Before you look away, this is not about Social CRM definitions.
Paul Greenberg wrote a Focus brief earlier this week, comparing Social CRM and Traditional CRM. I want to extend the thought a little bit with a post I have been writing for a couple of weeks now. Paul’s post gave me the nudge I needed to release it before my thinking became too “outdated”.
CRM is defined, Social CRM is defined — and it keeps getting redefined each time somebody adopts it. As it turns out each organization is different and CRM and Social CRM (even Social Business) don’t mean the same to everyone. Want to know what SCRM or CRM is? No one but you can answer that question… but I digress.
A few weeks ago we had an editorial board discussion for TheSocialCustomer.com where we discussed how organizations can get SCRM projects approved, who “owns” them, who is running them and what content we need to assist organizations in their efforts to become Social Businesses. Part of the discussion was comparing CRM 1.0 (the original version, 1990-present) and Social CRM (the now version, aiming to focus on the Social Customer, 2007-present).
I kept reflecting on lessons learned the past 20 or so years doing CRM. It occurred to me that “ownership” of CRM has almost never (with very, very, very few exceptions) been where it belongs: with the business as a whole, focused on the customer. Instead, there has always been “someone” pushing for adoption based on their own agenda. And this agenda is what changes the “flavor” of CRM that organizations end up adopting.
CRM 1.0 was a Sales-driven effort. Sales Force Automation ruled while we worked in getting the other components (Marketing and Service) to work better. The business support for CRM 1.0 came from Sales organizations and the intent of “managing” the relationships was to sell more. Other departments and business functions leveraged what was being done (my first CRM implementation was a SFA application, and we “added” call center functions since they were included in the package). Yes, we did Marketing — but to bring more people in. Yes, we did Service and Support, but only to solve the problems that would allow us to sell more. Same can be said for most other functions and deployment models we used back then — it was all about sales; it was a sales tool.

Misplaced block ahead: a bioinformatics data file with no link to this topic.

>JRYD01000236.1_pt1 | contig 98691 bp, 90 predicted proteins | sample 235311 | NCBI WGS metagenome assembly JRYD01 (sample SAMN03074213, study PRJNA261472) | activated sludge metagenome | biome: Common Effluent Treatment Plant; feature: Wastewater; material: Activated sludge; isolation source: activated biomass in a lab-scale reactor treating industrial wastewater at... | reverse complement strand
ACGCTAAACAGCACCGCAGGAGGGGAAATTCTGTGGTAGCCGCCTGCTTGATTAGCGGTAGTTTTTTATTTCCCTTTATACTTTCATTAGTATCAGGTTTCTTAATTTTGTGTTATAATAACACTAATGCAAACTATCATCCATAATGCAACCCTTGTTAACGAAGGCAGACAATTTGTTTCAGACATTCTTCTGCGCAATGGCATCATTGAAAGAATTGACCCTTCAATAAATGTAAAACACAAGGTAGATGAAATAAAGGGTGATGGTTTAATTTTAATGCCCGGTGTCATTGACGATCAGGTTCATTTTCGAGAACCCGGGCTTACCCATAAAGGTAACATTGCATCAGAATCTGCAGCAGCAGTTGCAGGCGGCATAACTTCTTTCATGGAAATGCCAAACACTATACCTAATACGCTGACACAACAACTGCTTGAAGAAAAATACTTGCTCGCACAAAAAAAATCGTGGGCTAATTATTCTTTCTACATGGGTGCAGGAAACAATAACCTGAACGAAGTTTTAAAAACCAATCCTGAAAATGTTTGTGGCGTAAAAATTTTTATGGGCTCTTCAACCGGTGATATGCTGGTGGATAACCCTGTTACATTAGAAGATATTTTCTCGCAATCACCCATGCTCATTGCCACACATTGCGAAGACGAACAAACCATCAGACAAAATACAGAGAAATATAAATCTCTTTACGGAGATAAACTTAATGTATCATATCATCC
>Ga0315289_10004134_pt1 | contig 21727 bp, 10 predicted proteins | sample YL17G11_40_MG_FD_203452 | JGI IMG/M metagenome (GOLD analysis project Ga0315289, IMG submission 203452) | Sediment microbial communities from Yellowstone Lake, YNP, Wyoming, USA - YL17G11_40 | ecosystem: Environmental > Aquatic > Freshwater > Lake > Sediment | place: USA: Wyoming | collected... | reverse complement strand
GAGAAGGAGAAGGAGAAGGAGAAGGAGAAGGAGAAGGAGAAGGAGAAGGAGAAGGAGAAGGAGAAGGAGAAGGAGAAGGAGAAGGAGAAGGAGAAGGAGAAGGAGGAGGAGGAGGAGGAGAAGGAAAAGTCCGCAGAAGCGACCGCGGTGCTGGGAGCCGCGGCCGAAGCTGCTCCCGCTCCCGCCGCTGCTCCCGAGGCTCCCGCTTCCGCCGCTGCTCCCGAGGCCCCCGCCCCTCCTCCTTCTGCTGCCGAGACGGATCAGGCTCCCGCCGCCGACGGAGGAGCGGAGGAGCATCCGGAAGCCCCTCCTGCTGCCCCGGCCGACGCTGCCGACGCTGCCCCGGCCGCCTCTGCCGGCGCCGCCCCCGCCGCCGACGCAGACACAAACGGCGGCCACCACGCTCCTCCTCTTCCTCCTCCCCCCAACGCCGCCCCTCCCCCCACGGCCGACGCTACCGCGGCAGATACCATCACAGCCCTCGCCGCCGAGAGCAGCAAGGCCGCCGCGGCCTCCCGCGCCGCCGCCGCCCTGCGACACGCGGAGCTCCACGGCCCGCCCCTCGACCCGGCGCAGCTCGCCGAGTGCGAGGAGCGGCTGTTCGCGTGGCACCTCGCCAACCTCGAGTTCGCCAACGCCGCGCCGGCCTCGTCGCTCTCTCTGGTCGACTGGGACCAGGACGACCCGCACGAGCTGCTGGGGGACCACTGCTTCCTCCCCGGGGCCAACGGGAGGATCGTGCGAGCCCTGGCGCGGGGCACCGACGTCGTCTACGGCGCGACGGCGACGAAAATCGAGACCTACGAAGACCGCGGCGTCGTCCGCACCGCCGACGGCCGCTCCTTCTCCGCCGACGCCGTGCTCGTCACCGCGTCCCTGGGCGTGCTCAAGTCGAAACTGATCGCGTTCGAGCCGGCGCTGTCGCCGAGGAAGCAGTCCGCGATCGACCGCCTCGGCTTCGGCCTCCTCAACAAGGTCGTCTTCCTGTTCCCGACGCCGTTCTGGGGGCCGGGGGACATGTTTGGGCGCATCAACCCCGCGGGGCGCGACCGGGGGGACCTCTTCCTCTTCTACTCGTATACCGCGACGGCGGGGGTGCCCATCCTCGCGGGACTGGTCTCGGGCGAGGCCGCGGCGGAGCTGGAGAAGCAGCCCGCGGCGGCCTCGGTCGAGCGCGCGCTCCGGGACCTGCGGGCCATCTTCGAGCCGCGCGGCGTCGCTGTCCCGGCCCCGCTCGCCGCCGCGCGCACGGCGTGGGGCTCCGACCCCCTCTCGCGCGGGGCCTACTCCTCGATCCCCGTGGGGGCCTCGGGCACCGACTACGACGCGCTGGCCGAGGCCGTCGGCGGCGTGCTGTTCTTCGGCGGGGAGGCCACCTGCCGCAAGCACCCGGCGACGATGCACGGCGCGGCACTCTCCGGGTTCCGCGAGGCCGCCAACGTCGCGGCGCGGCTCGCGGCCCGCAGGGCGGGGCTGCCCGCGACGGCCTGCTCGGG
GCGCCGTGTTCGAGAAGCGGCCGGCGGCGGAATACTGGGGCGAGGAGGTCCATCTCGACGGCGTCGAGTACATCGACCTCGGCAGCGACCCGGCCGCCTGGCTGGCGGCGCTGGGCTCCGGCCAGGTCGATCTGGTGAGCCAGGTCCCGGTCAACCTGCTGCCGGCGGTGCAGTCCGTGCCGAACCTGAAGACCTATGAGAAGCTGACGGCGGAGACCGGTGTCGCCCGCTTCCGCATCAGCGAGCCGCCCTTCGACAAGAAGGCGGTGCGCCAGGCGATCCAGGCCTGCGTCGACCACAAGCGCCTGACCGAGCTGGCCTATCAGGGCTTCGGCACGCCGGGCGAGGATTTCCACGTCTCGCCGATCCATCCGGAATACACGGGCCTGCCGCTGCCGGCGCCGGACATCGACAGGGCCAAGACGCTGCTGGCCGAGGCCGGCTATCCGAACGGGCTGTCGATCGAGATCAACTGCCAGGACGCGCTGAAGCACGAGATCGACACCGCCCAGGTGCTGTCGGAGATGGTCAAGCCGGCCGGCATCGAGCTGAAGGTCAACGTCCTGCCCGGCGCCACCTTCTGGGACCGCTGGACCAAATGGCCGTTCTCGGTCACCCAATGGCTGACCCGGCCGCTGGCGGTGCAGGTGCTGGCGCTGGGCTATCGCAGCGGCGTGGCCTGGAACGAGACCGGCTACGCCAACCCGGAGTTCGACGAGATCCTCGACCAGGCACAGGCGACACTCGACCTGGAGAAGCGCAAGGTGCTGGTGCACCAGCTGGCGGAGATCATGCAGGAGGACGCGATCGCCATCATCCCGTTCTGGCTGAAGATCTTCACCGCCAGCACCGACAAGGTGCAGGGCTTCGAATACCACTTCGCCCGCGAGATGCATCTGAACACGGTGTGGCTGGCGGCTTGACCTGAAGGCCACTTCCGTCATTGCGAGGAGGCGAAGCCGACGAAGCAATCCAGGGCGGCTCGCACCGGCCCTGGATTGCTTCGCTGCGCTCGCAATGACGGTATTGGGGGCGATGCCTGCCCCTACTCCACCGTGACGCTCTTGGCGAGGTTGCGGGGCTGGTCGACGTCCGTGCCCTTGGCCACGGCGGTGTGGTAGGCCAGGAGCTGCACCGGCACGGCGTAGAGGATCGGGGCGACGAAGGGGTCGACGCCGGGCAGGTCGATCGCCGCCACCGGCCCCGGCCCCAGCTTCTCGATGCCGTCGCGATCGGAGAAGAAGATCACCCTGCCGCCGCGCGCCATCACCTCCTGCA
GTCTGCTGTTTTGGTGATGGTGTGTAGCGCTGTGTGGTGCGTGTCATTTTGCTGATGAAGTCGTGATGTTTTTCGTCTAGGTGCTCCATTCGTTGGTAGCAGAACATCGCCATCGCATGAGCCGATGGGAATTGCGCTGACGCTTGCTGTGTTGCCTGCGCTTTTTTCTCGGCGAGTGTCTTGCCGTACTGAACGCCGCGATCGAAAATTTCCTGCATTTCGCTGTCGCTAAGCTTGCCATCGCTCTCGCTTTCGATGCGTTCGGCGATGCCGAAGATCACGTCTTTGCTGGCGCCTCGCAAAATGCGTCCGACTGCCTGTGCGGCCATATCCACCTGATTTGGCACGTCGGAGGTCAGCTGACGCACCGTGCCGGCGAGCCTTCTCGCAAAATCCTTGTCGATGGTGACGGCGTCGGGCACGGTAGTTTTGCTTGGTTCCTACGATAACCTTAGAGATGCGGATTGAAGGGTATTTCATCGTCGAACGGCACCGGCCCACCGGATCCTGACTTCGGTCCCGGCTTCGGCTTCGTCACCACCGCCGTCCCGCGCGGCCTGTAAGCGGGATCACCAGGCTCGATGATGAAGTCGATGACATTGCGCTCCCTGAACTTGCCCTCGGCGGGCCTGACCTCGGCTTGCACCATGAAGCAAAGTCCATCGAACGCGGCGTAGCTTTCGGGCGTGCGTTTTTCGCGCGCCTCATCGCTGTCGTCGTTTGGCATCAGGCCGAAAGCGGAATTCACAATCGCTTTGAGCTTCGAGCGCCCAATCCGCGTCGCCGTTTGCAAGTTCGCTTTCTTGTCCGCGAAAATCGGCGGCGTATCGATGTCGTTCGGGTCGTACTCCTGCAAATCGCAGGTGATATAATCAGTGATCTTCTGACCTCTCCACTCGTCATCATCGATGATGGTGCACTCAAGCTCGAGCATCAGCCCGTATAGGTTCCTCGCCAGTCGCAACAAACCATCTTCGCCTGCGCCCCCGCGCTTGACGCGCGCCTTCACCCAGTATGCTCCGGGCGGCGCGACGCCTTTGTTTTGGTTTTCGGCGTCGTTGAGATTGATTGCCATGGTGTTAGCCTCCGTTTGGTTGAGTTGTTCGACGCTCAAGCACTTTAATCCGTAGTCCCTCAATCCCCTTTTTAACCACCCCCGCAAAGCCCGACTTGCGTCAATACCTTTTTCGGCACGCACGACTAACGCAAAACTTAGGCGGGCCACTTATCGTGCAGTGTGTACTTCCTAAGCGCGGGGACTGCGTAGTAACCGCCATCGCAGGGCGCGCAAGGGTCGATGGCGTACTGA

Then CRM 2.0 came along, organizations struggling to respond to the rise of the Social Customer. Social CRM (called briefly CRM 2.0) emerged as the “company’s response to the customer contol of the conversation” (thanks Paul). The question quickly came out, what is the purpose of Social CRM? It is to manage customers better? Is it to Sell more to them? To make them happier? To solve their problems? Unfortunately, the business did not understand sufficiently about what the Social Customer wanted or needed, so the rise of CRM 2.0 (sorry, Social CRM) was delegated to the people who are more used to dealing with customers while controlling the message: Marketing.
The Business cannot get behind Social CRM, Marketing and Communications control it as Sales did before for CRM.
If you look at how organizations are doing SCRM you will notice that Marketing, Branding, and Public Relations are the leaders in this movement. This is why when we talk about it being a business strategy it rings hollow – only marketers are listening, while others are trying to see how they can leverage Marketing’s budget and power.
Why does this matter? Because it means that CRM is continuing to evolve. There will be much debate on what Social CRM is, how it works, what it does, and related questions. There will be claims to own it, and define it, and to make it be something that it is and then something that is not. We went through this before, and we will go through it again.
The bottom line is that CRM is about companies engaging in relationships with customers. That has not changed,nor will it change. Even if the focus changed to marketing and communication functions in version 2.0 (as it will change when we reach version 3.0 and shift to Service, and version 4.0 when we finally understand that it is a business-wide initiative, not driven by a business unit), it remains the same thing: evolving culture, business models, and technology that assist organizations to have better interactions with their customers.
CRM is not the end-game, nor is Social CRM a destination. They are both stops in the evolving journey to work better with customers.
If we can agree that CRM is continuously evolving, and that it never ends regardless of what business changes we see maybe we can stop these ridiculous arguments about definitions and to see who is right and who is wrong and focus on how we can evolve into the next generation. Or two.
What do you think? Are you really focused on how to have better relationships with your customers — regardless of business function and channels? Would love to hear what you are doing.